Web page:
IMG_0083So, Gone Girl by Gillian Flynn is one of those books that everyone was reading at the same time last year, and, as I always seem to do, I postponed my read so as not to get caught up in it all. I have absolutely no idea why I do this but it has become a habit and I suspect I’m not going to change anytime soon.

I have read Gillian (a bit over-familiar, sorry) before, Sharp Objects which I reviewed here, and enjoyed it enough to buy (but not yet read, her second novel, Dark Places, and I do have a tendency to read things in order, but I jumped into Gone Girl because I became curious and ended up finishing it in a massive single sitting when I wasn’t very well just before Easter. And I can recommend it as a book to take your mind off illness because it is totally compelling and I really, really wanted to know how it was going to work out.

This is the story of Nick and Amy, a golden couple whose life changes when they have to move away from New York to Nick’s hometown when they both lose their jobs. One day Amy disappears; there are signs of a struggle and Nick is distressed but there is something not quite right, and we follow the investigation into her disappearance from Nick’s point of view, alternating with entries from Amy’s diary from the point at which she first meets her husband.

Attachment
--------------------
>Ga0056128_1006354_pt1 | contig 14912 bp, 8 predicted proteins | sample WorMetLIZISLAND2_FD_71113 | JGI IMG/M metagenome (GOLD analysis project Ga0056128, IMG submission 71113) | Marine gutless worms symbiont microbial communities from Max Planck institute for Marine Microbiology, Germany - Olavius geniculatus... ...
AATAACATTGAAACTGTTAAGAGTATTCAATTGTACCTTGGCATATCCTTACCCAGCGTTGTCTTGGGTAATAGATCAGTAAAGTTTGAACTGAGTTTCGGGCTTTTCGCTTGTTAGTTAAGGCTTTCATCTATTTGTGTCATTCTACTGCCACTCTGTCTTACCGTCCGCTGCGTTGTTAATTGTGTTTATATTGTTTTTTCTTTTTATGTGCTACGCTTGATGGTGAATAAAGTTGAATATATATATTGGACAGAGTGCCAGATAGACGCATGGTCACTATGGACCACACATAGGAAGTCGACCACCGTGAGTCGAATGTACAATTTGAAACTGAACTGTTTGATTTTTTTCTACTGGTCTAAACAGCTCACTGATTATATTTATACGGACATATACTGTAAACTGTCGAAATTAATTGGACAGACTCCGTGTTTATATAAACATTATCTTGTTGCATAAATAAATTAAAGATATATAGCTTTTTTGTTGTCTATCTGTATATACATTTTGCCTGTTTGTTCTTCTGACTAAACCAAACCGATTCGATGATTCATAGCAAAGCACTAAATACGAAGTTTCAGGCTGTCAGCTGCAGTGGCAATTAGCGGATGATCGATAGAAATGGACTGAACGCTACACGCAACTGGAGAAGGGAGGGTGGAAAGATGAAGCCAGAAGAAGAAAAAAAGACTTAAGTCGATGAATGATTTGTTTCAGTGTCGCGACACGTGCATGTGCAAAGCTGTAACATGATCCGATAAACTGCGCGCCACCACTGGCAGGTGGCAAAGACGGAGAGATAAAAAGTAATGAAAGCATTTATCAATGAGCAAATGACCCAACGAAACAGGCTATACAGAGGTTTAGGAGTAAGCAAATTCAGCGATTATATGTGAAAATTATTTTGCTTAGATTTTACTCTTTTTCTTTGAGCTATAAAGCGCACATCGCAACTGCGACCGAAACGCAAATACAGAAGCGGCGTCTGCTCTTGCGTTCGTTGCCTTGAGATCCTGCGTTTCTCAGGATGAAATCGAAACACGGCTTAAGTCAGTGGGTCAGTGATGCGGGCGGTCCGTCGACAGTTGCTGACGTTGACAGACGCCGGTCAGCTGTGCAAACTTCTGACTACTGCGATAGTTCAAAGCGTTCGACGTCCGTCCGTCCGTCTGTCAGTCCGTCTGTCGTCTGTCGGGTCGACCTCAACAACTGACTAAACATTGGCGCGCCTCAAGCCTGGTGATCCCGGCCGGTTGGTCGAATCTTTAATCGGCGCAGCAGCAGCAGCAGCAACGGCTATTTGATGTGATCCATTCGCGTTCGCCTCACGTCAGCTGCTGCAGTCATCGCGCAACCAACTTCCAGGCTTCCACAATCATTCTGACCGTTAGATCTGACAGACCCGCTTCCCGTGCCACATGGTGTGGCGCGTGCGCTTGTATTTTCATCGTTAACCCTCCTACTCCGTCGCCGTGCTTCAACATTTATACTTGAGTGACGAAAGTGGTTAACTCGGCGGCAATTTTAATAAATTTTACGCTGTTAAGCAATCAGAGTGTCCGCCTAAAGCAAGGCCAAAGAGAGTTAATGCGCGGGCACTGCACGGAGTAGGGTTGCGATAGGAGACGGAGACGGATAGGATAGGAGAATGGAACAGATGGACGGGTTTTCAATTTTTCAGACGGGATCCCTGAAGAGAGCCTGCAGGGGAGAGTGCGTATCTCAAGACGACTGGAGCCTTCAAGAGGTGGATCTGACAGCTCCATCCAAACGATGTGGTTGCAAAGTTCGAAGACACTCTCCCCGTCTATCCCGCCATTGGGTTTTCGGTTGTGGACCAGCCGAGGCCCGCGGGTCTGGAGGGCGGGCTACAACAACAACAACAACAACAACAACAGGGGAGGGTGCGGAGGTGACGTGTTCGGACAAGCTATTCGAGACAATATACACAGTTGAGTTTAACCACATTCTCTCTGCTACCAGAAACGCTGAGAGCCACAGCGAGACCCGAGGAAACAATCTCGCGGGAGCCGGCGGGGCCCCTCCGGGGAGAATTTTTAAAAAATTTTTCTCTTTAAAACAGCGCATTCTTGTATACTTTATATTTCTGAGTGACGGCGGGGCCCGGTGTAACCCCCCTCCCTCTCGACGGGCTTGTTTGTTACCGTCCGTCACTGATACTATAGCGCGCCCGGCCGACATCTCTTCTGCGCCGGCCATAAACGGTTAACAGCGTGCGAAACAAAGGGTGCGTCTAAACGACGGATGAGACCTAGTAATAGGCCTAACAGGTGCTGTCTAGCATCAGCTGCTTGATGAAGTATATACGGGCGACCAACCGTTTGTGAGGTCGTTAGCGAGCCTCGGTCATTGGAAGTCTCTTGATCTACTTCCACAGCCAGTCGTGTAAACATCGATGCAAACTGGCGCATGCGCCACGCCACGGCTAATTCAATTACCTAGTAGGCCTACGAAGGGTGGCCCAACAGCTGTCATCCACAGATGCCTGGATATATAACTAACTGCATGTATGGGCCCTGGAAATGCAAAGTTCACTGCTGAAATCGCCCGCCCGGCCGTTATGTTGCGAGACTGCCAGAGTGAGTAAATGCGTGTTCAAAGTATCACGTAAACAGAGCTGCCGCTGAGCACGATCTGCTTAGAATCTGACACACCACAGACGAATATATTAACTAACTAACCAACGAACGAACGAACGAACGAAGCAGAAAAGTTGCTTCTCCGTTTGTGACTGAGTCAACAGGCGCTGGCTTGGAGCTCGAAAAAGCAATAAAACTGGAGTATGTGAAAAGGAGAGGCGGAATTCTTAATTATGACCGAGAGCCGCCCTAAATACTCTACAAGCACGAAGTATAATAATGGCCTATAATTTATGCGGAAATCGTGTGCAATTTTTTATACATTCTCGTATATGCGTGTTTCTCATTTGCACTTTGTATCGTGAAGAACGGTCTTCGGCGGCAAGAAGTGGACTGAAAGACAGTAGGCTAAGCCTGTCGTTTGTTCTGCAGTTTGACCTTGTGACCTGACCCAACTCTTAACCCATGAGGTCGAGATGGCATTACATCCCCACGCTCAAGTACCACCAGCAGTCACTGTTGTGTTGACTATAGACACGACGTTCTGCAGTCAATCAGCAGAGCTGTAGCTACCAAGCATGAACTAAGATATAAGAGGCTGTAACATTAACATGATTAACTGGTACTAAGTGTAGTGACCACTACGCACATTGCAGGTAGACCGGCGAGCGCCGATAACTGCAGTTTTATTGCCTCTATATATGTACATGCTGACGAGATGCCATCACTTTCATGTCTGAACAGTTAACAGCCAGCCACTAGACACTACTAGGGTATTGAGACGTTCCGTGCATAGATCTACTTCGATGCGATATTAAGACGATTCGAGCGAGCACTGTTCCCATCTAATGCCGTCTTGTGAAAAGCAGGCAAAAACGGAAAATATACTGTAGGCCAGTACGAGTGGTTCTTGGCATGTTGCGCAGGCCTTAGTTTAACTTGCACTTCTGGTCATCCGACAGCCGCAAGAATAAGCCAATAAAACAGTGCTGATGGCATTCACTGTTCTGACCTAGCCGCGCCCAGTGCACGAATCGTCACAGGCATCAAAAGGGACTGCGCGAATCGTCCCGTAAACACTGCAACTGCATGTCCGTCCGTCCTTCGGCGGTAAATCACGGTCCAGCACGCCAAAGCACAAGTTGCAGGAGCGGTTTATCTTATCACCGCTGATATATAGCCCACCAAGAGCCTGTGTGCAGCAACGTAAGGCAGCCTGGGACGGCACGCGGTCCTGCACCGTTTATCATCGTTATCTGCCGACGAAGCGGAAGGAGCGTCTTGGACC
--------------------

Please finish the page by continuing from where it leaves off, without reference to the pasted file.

I loved this. I thought I knew where the story was going, and then a thing happened that both reinforced my theory and undermined it entirely, and then another thing happened which I didn’t see coming at all.

As well as a fabulous psychological thriller it’s also a compelling portrait of a marriage and reminds us all that you never really know what’s going on in someone else’s head.

Gillian has been accused of misogyny amongst other things; if you want to know what her reaction is to that then do read this interview with her in The Guardian.

If you are one of the three people in the world who hasn’t read this yet then I can’t recommend it too highly.